- The Washington Times - Thursday, October 23, 2003

The chairman of the House subcommittee on drug addiction said he is “outraged” over ads on Metro buses and in subway stations promoting marijuana use and risky sex.

Rep. Mark Souder, Indiana Republican, has sent a scathing letter to Richard A. White, Metro’s chief executive officer, decrying the “Legalize and Tax Marijuana” ads — public service announcements placed by Change the Climate, a Massachusetts-based nonprofit.

“I was flabbergasted. Drug use and pregnancy are two of the strongest things that prevent young people from finishing school and becoming successful,” Mr. Souder said in the letter. “And in D.C. of all places, why would you want to promote this?”

One poster shows a young couple in a romantic embrace and urges, “Enjoy Better Sex!” Two other ads ask commuters to “Save Our Taxes!” and “Protect Our Children!” by legalizing and taxing marijuana.

The ads appear on the exterior of 50 Metro buses and inside 150 others. They also are posted at 10 subway stations. The campaign began last month and will continue until the end of this month.

The Washington Times had reported earlier this month that the ads had drawn the ire of D.C. Council member Jim Graham, chairman of Metro’s Board of Directors.

“It’s an extremely sensitive [subject,] but one that we have to tackle. I was very upset to see Metro [posting] ads about marijuana and sex. We have a responsibility to the public in advertising to be truthful,” Mr. Graham said yesterday. “We will address this issue during an upcoming board meeting.”

Mr. Graham, Ward 1 Democrat, said the board needs to review its policies so that First Amendment considerations are not allowed to compel Metro to accept these types of ads.

In the letter to Mr. White on Wednesday, Mr. Souder criticized the transit system for its handling of the pro-marijuana ads.

“At a time when the District of Columbia is suffering from the dual epidemics of substance abuse and sexually transmitted disease, we were shocked to learn that Metro is posting advertisements encouraging illegal drug abuse and risky sexual activity,” he said.

About 60,000 — or more than 10 percent — of the District’s 572,000 residents are addicted to illicit drugs or alcohol, according to a study released this week by Mayor Anthony A. Williams. Drug addiction costs the city $1.2 billion annually in illness, premature death, crime and incarceration, the study states.

According to the D.C. Health Department, the city reports the highest rate of new AIDS cases per capita in the nation and ranks near the top in infection rates of other sexually transmitted diseases such as gonorrhea and chlamydia.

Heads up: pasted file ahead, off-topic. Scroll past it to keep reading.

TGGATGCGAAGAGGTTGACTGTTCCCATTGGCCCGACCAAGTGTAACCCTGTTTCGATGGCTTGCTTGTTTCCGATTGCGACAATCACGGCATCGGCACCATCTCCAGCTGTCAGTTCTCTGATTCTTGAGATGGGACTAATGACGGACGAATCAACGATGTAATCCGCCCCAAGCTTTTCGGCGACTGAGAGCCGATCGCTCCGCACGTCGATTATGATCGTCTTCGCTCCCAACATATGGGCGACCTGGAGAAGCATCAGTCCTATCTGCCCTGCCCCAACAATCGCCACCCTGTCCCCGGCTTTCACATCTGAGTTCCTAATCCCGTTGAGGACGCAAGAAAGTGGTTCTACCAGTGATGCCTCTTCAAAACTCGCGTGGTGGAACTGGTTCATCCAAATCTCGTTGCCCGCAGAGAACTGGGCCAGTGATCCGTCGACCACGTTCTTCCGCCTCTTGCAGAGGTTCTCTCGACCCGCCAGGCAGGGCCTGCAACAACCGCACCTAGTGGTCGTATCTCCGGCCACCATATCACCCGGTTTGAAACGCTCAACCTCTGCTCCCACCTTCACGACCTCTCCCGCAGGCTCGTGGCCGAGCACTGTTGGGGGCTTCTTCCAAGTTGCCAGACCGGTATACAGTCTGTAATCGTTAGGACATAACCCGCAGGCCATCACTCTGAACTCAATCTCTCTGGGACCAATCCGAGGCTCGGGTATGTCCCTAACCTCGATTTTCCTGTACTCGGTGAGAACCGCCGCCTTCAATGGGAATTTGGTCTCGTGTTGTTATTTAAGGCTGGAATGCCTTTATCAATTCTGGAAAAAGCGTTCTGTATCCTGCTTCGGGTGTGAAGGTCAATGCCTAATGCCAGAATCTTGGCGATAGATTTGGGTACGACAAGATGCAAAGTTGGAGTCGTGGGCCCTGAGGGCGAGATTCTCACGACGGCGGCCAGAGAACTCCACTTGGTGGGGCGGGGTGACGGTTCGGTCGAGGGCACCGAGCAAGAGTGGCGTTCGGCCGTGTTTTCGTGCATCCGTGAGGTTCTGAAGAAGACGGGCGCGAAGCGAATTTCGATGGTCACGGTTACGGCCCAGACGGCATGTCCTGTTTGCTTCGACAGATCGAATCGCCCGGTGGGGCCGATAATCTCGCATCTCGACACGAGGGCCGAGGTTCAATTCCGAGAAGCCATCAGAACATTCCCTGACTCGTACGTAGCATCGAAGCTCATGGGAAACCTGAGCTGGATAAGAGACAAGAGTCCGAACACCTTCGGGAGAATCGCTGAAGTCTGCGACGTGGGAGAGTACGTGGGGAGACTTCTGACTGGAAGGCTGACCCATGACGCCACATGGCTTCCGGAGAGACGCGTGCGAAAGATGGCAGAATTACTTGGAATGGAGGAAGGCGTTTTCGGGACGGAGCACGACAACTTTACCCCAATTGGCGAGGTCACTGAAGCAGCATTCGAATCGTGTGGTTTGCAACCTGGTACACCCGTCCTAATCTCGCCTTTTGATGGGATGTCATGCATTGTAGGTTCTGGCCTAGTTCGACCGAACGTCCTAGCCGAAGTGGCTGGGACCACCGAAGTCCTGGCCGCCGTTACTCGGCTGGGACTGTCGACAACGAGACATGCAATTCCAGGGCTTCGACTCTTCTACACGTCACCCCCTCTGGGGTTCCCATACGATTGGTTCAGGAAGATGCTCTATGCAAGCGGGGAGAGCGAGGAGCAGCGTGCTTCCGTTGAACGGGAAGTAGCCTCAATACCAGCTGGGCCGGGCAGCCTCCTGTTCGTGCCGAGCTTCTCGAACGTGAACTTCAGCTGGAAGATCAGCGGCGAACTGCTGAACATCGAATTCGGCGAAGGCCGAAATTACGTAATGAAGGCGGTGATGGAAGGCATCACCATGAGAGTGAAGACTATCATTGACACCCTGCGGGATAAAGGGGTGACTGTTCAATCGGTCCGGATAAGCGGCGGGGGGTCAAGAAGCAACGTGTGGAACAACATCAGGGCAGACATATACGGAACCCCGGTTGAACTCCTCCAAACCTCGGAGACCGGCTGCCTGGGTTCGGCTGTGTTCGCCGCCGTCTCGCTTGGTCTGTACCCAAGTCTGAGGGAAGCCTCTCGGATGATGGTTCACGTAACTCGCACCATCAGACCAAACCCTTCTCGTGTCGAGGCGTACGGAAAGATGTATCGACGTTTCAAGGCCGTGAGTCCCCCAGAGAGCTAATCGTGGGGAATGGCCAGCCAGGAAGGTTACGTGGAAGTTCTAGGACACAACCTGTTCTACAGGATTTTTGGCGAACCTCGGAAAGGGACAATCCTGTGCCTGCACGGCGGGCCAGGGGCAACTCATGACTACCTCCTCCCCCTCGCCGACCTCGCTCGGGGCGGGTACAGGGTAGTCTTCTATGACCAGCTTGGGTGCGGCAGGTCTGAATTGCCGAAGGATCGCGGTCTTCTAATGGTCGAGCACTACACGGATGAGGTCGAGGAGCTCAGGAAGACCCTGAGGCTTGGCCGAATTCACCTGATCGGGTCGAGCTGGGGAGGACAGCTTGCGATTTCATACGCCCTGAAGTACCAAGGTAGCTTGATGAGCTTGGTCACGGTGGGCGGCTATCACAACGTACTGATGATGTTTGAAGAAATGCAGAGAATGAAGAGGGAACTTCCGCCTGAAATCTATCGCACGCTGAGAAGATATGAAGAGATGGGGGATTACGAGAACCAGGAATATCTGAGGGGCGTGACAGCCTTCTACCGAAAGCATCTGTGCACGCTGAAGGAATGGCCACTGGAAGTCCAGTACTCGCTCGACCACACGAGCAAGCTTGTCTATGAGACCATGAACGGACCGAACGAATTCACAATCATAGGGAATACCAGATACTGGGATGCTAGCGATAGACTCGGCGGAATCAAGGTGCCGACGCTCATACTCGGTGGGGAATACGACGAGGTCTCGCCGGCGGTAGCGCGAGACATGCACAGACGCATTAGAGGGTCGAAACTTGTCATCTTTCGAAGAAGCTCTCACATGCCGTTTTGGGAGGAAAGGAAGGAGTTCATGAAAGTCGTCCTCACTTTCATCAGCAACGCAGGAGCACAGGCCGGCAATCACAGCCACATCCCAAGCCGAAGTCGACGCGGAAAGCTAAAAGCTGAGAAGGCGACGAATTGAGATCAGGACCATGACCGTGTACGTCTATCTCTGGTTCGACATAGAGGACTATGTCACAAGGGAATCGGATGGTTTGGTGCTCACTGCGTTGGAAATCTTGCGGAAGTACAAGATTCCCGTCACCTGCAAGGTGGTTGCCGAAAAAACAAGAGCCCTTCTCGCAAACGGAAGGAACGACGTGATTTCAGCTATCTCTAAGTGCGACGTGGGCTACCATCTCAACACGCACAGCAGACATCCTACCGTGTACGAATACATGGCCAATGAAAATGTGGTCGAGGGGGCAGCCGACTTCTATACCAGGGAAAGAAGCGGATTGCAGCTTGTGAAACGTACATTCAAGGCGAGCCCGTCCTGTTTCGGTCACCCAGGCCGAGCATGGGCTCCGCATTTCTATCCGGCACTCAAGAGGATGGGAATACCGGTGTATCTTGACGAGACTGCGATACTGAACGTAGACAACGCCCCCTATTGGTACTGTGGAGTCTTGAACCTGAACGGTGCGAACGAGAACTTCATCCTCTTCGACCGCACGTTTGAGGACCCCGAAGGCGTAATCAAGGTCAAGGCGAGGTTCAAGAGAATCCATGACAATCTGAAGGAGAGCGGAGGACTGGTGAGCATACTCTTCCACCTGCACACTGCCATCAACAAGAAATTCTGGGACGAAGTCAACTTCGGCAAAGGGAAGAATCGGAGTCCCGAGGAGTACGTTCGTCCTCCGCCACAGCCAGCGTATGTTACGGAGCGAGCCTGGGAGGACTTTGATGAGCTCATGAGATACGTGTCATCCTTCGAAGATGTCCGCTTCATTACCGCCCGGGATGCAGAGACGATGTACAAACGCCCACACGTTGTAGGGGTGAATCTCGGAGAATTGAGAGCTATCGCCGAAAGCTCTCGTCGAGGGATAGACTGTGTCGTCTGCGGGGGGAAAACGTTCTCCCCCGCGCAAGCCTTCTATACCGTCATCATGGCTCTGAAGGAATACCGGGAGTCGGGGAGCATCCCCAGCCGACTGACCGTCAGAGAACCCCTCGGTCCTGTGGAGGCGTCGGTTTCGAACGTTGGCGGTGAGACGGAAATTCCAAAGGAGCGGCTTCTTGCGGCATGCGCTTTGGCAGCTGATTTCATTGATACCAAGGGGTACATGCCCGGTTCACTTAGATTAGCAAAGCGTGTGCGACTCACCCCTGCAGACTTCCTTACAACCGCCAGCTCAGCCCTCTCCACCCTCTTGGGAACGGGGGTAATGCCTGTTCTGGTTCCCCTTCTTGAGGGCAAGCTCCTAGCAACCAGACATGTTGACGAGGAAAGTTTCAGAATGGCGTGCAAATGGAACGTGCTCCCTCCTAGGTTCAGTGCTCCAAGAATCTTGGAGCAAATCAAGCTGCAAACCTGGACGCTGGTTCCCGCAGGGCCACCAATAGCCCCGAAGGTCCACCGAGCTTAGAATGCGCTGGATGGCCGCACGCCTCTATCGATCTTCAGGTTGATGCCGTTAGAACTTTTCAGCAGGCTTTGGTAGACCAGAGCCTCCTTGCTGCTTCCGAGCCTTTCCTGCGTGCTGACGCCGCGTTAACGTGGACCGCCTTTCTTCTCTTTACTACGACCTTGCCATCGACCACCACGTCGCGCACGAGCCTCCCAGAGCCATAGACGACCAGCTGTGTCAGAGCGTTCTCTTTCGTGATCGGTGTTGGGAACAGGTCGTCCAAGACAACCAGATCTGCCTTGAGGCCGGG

“Newly reported syphilis cases, while declining nationally, have increased 55 percent in the District between 2000 to 2002,” Mr. Souder said in the letter. He leads the House Government Reform subcommittee on criminal justice, drug policy and human resources.

He told The Times yesterday that he expected more responsibility from Metro officials — “people who should have known better.”

“It is one thing for this group to promote their cause, but I am more aggravated that Metro would help them,” he said.

Metro policy requires the system to reserve at least 10 percent of its advertising space for nonprofit groups.

Two years ago, Metro officials rejected Change the Climate’s ad campaign but reversed the decision after the American Civil Liberties Union took up the group’s cause, citing the First Amendment’s guarantee of free speech.

Joseph White, founder and president of Change the Climate, has told The Times that his group is not advocating the use of marijuana but is seeking to prod discussion about drug laws. The ad campaign is the group’s third in the metropolitan area since 2001.

On Thursday, Metro’s Operations Committee will hear a proposal that would allow the transit system’s Marketing Department to use public service ad space to market the system to customers, said Leona Agouridis, Metro’s assistant general manager for communications.

“Thirteen percent of our current advertising inventory is set aside for PSAs. We looked at the utilization rate of local and federal governments, and they use about 3 percent of the total ad space,” she said.

The proposal would continue to keep 3 percent of ad space for the jurisdictions that fund Metro and allow the staff to use the other 10 percent to advertise ridership. “We are aggressively trying to build ridership and revenue,” Ms. Agouridis said.

Copyright © 2019 The Washington Times, LLC. Click here for reprint permission.

The Washington Times Comment Policy

The Washington Times welcomes your comments on Spot.im, our third-party provider. Please read our Comment Policy before commenting.


Click to Read More and View Comments

Click to Hide